The stock A1000 came with only 256k of RAM, and was quite famous at the time for being able to multitask in that limited environment. However, noone ever left it at that. Almost every A1000 has the added 256k expansion in the front slot, for a more usable 512k. From Commodore's perspective, that was as much as once could expand the A1000 without using the external side expansion slot.
However, if you had the guts to do it you could add another 512k inside the A1000 without a PCB. This involved piggybacking RAM chips on the existing onboard RAM, and hacking RAS, CAS, and address lines to select the chips appropriately. This is what I did - and I have no idea where the instructions came from. A quick search of Aminet and the Fish Disk index didn't find anything. The hack was done in about 1991, if I remember correctly.
|This is the inside of the A1000, with the RF shield removed. Nothing special to see except for one extra small green wire attached to the WOM (kickstart) daughterboard.|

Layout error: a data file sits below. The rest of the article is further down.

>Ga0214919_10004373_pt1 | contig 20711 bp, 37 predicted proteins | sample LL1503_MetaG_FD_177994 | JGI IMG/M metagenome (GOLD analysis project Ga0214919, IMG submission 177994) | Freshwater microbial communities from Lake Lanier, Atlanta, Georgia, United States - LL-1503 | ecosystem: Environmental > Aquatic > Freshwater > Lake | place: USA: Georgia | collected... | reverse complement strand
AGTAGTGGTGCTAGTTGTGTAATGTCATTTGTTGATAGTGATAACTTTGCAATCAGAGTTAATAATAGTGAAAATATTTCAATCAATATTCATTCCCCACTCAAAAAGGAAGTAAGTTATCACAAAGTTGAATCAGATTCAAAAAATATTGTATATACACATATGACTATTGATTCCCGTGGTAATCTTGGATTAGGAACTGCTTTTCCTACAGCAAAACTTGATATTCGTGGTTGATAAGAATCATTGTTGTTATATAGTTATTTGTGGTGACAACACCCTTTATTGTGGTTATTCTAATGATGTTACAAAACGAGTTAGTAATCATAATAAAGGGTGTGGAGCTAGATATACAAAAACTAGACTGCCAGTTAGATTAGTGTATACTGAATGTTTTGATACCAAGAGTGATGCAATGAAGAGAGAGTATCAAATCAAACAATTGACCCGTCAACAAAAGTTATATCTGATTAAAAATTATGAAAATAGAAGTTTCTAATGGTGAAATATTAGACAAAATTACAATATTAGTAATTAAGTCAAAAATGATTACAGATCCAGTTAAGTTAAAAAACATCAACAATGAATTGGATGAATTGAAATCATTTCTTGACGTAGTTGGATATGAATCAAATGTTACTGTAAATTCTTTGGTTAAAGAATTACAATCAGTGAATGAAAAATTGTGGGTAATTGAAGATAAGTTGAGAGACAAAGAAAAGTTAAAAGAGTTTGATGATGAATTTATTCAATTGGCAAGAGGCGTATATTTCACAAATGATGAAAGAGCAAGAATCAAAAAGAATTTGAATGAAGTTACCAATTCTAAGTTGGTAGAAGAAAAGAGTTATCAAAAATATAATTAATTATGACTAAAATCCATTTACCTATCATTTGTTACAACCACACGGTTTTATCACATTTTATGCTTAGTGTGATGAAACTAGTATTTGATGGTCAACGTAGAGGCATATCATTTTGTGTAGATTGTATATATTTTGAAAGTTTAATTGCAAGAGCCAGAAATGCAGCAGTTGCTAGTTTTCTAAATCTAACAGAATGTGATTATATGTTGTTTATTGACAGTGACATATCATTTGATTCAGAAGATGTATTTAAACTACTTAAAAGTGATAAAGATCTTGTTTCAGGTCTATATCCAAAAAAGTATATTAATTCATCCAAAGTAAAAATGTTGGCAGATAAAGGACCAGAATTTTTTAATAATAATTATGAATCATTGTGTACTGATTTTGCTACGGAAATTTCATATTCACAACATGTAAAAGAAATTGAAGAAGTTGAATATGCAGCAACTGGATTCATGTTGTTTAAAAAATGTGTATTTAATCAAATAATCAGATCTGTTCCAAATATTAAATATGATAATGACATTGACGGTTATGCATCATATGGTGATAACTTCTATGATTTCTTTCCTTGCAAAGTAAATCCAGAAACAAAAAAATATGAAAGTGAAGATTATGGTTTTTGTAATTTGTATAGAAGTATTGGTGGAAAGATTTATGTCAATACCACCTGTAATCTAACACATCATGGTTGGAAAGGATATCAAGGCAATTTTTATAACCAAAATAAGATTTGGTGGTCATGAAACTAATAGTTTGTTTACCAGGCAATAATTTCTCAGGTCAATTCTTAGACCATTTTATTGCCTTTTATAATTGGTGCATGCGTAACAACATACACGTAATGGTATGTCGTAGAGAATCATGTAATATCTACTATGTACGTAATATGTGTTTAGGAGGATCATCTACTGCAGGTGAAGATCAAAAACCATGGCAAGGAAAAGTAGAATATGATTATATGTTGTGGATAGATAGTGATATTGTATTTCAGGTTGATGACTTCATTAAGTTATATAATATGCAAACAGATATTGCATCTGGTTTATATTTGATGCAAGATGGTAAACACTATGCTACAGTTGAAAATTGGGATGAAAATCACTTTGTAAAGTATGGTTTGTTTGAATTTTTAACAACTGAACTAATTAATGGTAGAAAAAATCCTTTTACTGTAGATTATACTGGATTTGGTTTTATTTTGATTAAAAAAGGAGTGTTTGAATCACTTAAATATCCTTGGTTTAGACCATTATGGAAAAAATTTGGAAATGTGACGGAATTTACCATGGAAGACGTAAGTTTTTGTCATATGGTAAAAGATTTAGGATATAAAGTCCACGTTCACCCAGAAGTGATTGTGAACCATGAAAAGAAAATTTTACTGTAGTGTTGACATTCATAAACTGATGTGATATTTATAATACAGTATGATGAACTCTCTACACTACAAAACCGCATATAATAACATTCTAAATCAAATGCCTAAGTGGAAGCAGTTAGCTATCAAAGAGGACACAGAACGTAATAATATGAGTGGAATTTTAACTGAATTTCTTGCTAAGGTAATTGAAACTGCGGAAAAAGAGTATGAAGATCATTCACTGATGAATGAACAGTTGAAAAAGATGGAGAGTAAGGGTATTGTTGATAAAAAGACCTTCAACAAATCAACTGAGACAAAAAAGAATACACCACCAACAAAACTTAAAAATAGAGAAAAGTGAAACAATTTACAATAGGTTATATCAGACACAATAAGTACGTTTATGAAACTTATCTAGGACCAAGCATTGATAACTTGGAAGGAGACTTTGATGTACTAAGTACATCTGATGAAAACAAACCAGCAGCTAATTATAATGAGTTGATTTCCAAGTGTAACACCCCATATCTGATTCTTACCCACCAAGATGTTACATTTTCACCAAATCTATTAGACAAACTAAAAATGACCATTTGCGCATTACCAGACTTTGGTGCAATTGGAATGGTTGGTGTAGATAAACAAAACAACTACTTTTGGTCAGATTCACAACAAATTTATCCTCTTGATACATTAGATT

|Underneath the daugtherboard, it's a bit more messy. Note that I did label all the wires, but instead of heat-shrink tubing I used bits of electrical tape for insulation.|
|This shows the detail of 2 RAM chips piggybacked onto the original RAM, with a socket.|
|Now this is truly ugly. Obviously, I had no idea about proper electronic construction back then. Yes, these are resistors directly soldered to IC pins.|
|But, 20 years later, it still works! The screen titlebar actually says "896456 free memory'|
|This is the only repair I have to do. The wire on the daughterboard is close to breaking off.|